Understanding english alcohol policy as a neoliberal condemnation of the carnivalesque

This source preferred by William Haydock

Authors: Haydock, W.

http://eprints.bournemouth.ac.uk/21546/

Journal: Drugs: Education, Prevention, and Policy

Volume: 22

Issue: 2

Pages: 143-149

Publisher: Informa Healthcare

DOI: 10.3109/09687637.2014.969682

Much academic work has argued that alcohol policy in England over the past 25 years can be characterised as neoliberal, particularly in regard to the night-time economy and attempts to address “binge” drinking. Understanding neoliberalism as a particular “mentality of government” that circumscribes the range of policy options considered appropriate and practical for a government to take, this article notes how the particular application of policy can vary by local context. This article argues that the approach of successive governments in relation to alcohol should be seen as based on a fear and condemnation of the carnivalesque, understood as a time when everyday norms and conventions are set aside, and the world is – for a limited period only – turned inside out. This analysis is contrasted with previous interpretations that have characterised government as condemning intoxication and particular forms of pleasure taken in drinking. Although these concepts are useful in such analysis, this article suggests that government concerns are broader and relate to wider cultures surrounding drunkenness. Moreover, there is an ambivalence to policy in relation to alcohol that is better conveyed by the concept of the carnivalesque than imagining simply a condemnation of pleasure or intoxication.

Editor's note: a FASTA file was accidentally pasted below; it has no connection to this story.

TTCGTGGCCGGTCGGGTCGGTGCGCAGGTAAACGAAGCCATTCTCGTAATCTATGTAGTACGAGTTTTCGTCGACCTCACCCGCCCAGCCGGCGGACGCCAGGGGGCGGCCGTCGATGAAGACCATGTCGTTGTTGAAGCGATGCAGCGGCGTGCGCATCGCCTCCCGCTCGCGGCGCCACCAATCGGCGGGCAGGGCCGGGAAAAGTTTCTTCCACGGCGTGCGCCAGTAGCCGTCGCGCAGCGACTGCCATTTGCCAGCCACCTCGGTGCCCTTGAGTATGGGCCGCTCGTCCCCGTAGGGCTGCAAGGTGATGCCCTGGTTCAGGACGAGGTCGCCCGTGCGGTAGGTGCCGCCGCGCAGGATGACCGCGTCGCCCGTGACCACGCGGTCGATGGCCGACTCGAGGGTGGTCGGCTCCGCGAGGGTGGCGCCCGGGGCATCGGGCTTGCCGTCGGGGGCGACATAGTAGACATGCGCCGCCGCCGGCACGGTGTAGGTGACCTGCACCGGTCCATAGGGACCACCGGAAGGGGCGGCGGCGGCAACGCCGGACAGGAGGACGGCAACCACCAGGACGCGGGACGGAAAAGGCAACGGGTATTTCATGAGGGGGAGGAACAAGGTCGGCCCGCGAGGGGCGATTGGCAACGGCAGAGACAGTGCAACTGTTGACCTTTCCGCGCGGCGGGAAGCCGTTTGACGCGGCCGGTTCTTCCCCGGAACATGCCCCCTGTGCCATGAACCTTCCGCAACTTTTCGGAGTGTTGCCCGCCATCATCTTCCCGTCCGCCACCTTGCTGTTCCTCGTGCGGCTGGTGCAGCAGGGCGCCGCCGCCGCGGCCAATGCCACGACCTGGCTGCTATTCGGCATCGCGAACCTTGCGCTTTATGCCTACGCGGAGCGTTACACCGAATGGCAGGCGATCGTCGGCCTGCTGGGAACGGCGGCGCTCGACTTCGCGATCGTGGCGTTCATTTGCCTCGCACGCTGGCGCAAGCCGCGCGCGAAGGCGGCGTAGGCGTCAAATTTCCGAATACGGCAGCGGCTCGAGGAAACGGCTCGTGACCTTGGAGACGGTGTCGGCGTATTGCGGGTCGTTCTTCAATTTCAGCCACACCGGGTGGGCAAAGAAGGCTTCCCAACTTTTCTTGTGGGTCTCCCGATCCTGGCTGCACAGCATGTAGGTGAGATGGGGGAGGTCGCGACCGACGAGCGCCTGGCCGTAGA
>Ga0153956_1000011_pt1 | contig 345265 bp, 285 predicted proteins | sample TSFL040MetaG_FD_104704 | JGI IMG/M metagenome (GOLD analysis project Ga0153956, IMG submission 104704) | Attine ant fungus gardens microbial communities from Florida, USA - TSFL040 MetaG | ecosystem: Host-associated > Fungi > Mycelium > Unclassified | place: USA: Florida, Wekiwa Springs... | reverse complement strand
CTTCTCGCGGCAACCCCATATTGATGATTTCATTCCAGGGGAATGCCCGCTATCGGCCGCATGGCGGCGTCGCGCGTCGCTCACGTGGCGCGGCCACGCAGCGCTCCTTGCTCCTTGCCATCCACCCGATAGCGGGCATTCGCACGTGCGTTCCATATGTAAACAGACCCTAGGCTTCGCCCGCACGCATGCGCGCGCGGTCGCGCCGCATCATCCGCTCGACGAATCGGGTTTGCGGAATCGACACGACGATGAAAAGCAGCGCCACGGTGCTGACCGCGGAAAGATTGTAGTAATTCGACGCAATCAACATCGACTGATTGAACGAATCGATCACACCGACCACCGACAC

This data was imported from PubMed:

Authors: Haydock, W.

http://eprints.bournemouth.ac.uk/21546/

Journal: Drugs (Abingdon Engl)

Volume: 22

Issue: 2

Pages: 143-149

ISSN: 0968-7637

DOI: 10.3109/09687637.2014.969682